What is Forex Trading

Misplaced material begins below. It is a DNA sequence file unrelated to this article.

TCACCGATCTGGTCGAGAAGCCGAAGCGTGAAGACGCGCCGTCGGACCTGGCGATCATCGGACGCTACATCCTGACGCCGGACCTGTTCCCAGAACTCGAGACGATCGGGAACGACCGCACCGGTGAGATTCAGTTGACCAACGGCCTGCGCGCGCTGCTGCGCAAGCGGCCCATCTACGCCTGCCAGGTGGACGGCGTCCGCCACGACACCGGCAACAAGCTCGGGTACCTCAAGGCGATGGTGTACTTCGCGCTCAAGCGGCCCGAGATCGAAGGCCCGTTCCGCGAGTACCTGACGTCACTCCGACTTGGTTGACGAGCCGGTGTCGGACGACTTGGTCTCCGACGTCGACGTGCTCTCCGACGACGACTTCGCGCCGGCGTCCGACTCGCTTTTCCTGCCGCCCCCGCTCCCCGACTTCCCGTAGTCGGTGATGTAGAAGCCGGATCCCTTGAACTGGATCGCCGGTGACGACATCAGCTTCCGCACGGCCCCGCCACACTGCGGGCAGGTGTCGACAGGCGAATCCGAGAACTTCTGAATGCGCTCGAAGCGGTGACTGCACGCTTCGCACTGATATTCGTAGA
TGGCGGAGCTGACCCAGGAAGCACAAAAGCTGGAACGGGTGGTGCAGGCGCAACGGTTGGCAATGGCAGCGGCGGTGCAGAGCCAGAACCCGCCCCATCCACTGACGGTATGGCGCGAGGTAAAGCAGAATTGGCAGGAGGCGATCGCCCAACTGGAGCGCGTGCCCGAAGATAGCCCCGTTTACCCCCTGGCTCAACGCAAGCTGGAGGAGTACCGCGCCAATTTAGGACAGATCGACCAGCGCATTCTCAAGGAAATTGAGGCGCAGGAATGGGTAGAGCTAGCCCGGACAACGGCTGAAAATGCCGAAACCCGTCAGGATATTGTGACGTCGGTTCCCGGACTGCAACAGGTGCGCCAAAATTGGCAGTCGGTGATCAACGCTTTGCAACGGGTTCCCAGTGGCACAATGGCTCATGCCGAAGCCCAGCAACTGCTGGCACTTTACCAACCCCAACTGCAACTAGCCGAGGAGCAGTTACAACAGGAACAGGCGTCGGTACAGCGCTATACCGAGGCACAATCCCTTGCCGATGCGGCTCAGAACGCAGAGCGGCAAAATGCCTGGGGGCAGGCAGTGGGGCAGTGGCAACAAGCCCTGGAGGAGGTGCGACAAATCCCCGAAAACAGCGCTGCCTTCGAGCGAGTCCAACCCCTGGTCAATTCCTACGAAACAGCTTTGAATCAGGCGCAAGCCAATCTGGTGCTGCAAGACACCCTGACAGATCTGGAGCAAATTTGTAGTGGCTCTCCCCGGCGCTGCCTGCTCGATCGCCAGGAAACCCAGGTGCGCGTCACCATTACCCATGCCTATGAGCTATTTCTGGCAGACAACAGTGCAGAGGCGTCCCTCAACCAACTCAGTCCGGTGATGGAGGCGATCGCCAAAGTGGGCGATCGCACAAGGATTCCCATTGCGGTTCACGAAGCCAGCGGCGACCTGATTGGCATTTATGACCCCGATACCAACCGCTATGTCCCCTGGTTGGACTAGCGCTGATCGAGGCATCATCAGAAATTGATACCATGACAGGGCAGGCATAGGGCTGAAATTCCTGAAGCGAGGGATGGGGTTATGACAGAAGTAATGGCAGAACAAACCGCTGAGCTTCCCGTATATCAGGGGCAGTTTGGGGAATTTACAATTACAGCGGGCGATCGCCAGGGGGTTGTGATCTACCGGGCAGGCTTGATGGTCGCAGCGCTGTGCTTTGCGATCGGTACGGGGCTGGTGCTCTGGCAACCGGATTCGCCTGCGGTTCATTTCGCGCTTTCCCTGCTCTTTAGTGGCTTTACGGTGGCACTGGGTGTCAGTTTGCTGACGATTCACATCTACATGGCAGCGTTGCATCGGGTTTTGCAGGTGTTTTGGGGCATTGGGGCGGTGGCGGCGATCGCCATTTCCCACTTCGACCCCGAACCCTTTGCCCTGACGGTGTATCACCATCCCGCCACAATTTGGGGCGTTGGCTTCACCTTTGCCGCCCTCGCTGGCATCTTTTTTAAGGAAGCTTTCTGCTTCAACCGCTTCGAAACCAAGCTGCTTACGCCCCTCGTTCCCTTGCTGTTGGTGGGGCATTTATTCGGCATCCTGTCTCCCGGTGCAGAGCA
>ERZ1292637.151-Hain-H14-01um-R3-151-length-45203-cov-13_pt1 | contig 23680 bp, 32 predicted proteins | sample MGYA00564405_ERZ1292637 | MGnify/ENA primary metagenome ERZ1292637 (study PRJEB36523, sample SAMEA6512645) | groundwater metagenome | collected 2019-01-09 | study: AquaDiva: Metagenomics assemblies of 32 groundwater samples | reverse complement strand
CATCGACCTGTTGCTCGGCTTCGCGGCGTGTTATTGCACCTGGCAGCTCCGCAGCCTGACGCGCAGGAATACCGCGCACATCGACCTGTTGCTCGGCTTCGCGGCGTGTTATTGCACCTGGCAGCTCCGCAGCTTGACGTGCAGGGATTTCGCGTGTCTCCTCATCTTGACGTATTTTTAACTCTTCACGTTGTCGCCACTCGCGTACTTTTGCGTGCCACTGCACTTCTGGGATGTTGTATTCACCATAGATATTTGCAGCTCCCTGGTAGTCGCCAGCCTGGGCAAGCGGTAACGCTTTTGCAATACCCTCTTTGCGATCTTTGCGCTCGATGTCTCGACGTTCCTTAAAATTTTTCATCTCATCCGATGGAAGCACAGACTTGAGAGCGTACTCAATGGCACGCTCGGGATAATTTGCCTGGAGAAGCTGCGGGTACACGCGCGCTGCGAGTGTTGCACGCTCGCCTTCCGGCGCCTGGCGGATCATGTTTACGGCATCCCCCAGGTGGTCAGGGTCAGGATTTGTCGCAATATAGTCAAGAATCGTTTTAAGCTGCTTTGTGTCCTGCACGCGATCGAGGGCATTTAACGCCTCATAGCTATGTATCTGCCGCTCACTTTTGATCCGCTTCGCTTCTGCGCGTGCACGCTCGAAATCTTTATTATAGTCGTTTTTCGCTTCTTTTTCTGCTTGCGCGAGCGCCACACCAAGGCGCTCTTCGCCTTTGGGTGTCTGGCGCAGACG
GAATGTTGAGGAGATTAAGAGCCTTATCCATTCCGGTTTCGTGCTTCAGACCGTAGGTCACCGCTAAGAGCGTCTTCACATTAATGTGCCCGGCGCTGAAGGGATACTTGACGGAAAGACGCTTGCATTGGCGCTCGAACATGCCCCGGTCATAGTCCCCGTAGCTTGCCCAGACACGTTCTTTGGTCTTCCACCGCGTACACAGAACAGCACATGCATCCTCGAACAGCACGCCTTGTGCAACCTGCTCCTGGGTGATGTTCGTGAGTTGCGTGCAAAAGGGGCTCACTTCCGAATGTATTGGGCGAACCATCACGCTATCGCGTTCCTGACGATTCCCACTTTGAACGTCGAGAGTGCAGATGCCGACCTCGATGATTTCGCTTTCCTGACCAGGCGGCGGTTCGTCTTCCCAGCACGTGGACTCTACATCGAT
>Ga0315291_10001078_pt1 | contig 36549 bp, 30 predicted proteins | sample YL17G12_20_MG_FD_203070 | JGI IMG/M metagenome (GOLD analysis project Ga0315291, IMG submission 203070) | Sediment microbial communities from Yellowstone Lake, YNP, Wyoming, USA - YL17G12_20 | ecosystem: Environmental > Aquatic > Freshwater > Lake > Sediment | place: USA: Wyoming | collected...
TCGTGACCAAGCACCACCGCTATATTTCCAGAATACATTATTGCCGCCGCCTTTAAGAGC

Forex trading - What is it? What instruments are we trading and when can we trade? We answer all the questions surrounding the topic of trading. Covering all bases and getting you set for the rest of The Social Traders killer Pattern Play & Smart Money Concepts strategy. What is the foreign exchange? Who trades it? When can it be traded? Forex or FX stands for ‘Foreign Exchange’, the foreign exchange market it is the largest financial market in the world. It is a global market that allows the exchange of one currency to another. When traveling abroad, you’re essentially using the FOREX Market; you are selling one currency for the chosen alternative. For example, if we wanted to travel to the USA from the UK, we would need to buy United States Dollars (USD) and sell our Great British Pounds (GBP). To understand the size of the Forex Market - The New York Stock Exchange trades around $22.4 billion a day, whereas the Forex Market trades $5 trillion a day therefore proving huge volatility and liquidity. This is great for us as it creates amazing liquid trading conditions and opportunities for us to capitalize on frequently. So what are we actually trading? We’re essentially just trading MONEY! Think of Forex as buying a share in a particular country, like buying a stock in a company. If you’re buying Dollars, you’re buying a share in the US Economy. You are in effect making a bet that the US Economy is doing well, and hopefully will continue to do well, so therefore you will return a profit in the future when you decide to trade back. Vice versa, if you are selling the dollar, you are betting against the US Economy. The exchange rate of one currency versus another currency is a reflection of that country’s economy, in comparison to other countries' economies. Consequently, the stronger the economy of a country, the stronger the currency. You may have noticed that currency pairs are broken into abbreviations? All currencies have 3 letters to aid us in distinguishing one from another. The way in which this is done is simple: The name of a country, paired with the name of their currency! The first two letters of the abbreviation identify the name of the country and the last letter identifies the name of the currency. For example, 'USD' stands for the United States Dollar. 'United States' being the country and the 'Dollar' being the currency. Most currency fit within this rule, However, the Japanese Yen is a slight exception as it is broken down into its syllables. It’s broken down to JPY. The Swiss Franc is also an exception this is abbreviated to CHF. Later on in the strategy we will be developing a small trading watchlist and so should help identify a few of the top traded currency pairs. A currency pair is the value of a currency unit against the unit of another currency in the foreign exchange market. The currency that is used as the reference is called the Quote currency and the other currency that is quoted in relation is called the Base currency. Let’s use EURUSD as an example: The Quote currency is the Euro The Base Currency Is the United States Dollar CFDs In forex trading you do not need to take possession of the currency to trade. When trading on the Foreign Exchange Market, you are trading a ‘CFD’ This stands for ‘Contract For Difference’. This is essentially a contract between an investor like you and I and a broker or bank. At the end of the contract, the two parties exchange the difference between opening and closing prices of a specified financial instrument, including shares, commodities and currencies. When you are exchanging your currency to go abroad, you OWN the exchanged currency. When you are trading a CFD, you DO NOT OWN the exchanged or traded currency; you are simply trading the contract to make money on the difference when closed. So who actually moves the Market? Supply and demand of a currency is the main driver of the Forex Exchange movement. If the demand for a currency - for example, the US Dollar - increases, so will the rise in people looking to convert their currency into Dollars. This will lead to its price to go up, unless supply also rises to match the increased demand. This is the same with supply: If the supply of a currency goes up without a parallel rise in demand, then its currency will drop in value. With $5 trillion dollars being traded daily your input into the market your trades won't make the market move noticeably. This is where the central banks come in. We will be entering the market in the area of high probability to capitalise on the movement created by the larger banks and institutions. Central banks have a massive role to play in currency movement – they can control the supply and demand of a currency by controlling economic factors such as Base Interest Rate. Without going into too much economic detail - interest rates increase/decrease the foreign direct investment into a country. Typically, higher rates reduce investment, because higher rates increase the cost of borrowing. It also requires investment to have a higher rate of return to prove profitable and vice versa. Investment creates a demand for a currency causing the currency to rise in value. When we put a buy position on USDCAD for example we are buying the United States dollar, we have created a demand for the dollar therefore increasing the price of the dollar against the Canadian Dollar - although the sizes of our positions within the entire market is negligible. Remember, $5 Trillion dollars is traded on a day to day basis and we have created an edge that can tap into these institutional liquidity flows. Other than traders like you and I, who Trades Forex and When Can It Be Traded? Forex traders and investors are a diverse group, coming from a broad spectrum of backgrounds, ages and disciplines. From the individual who is brand-new to the market, to the most seasoned currency trader, engaging in forex trading is one of the most common methods of participating in the world's financial markets. The great thing about forex is low entry barriers to the market. To trade forex all you need is a computer, an internet connection and brokerage account. While each person who enters the marketplace has a unique set of goals and objectives, forex traders are typically divided into two major categories. These are Institutional and Retail Traders. So who are the institutional players? First up we have: The Government or Central Banks - examples include the European Central Bank, the Bank of England, and the Federal Reserve or the FED as you may hear it called. These are regularly involved in the Forex Market. Just like companies; national governments participate in the Forex Market for their operations, international trade payments, and handling their foreign exchange reserves. Another big player are The Investment Banks For example, JP Morgan, Citibank, UBS, Deutsche Bank. These banks have huge amounts of capital and due to the banks large presence in the Forex Market, they have the ability to drive short term market trends and counteract retail traders due to the sheer size of the accounts and positions being traded. You may have heard of market manipulation before? It's the big players like the one mentioned now that have the capital to break through potential support or resistance zones created in the market and change the overall trend of price action. We will be trading alongside these positions. Now surprisingly we also have large companies and business as a big player in the FX markets In the 21st century companies are now more global than ever. Tesla, for example, might produce its car batteries in China, infotainment screens in Vietnam and Logic boards in the United States. But, at each stage of production Tesla would have to convert its base currency into different currencies in order to purchase the parts required. This moves the Foreign exchange market as currency is being transferred from one country to another. And then finally we are then left with, Speculators and Individual Investors This is where we come in! Often referred to as ‘Individual Traders’ as we buy or sell securities for personal accounts. The majority of market movement comes from the Large companies and Super Banks. Our aim is to get into the market at the right point in order to be taken with the market movement and volatility created by the large institutions. We don't want to be caught on the ‘wrong side of the market’, When Can the Forex Market Be Traded? The Forex Market can be broken up into 4 main trading sessions: The Sydney trading session : this trading session runs from the 9 pm GMT to 5 am GMT The Tokyo trading session : this trading session runs from 11 GMT to 7 am GMT The London trading session : this trading session runs from 7 am GMT to 3 pm GMT And then lastly the New York trading session : this trading session runs from 12 am GMT to 8 pm GMT Between 8 am GMT and 3 pm GMT is where you’ll see the most forex movement as this is when the London and New York session cross over. The London/New York crossover is when the markets become really interesting, in this period you’ll get traders from the two largest financial centres in the world begin to trade (14:00-16:30pm GMT). This is especially volatile when political news is released surrounding the United States Dollar and Canadian Dollar. The volatility created will see the largest FX movements so we must be prepared to capitalise on these moves hours, days or weeks in advance - this is where our forecasting comes in (we’ll touch upon this later in a later video). Entry Types When entering the market there are 5 different types of entries that all traders NEED to know. All of these entry types will be covered in this video, we’ll be going over what each entry type is and then later in the strategy you understand how we use them on the live markets. These are the 5 Entry types: Buy stop Sell stop Buy limit Sell limit Market execution. Market Execution So first up is the Market execution, this one is really straight forward. A market order is a buy or sell order to be executed immediately at the current market prices. As long as there are willing sellers and buyers, market orders are filled. Sometimes within the Forex market there are not willing buyers or sellers to meet your order and so ‘slippage’ occurs. Slippage is more likely to occur in the forex market when volatility is high, perhaps due to news events, or during times when the currency pair is trading outside peak market hours. Buy Stop A buy stop order is when you are buying a financial instrument above the market. Unlike a market execution this is an order type that will NOT automatically enter you into the trade. You will only be entered into a buy position when price action touches your entry order. Sell Stop A sell stop order is essentially the opposite of a buy stop. A sell stop order is when you are selling a financial instrument below the market. You will only be entered into a sell position when price action touches your entry order. We have found that both the Buy and Sell stop orders offer the best risk protection out of all the order types, so take note of these they’re going to be used a lot. Buy Limit A Buy limit is an order to enter a buy position below the market. You will be buying a financial instrument when the price has been sold down to your order price to then be entered into a buy position. You use this type of entry order when you believe the price will reverse upon hitting the price you specified. Sell Limit Essentially the opposite to a Buy limit. A Sell limit is an order to enter a sell position above the market. You will be selling a financial instrument when price has been brought up to your order price to then be entered into a sell position. You use this type of entry order when you believe the price will reverse upon hitting the specified price.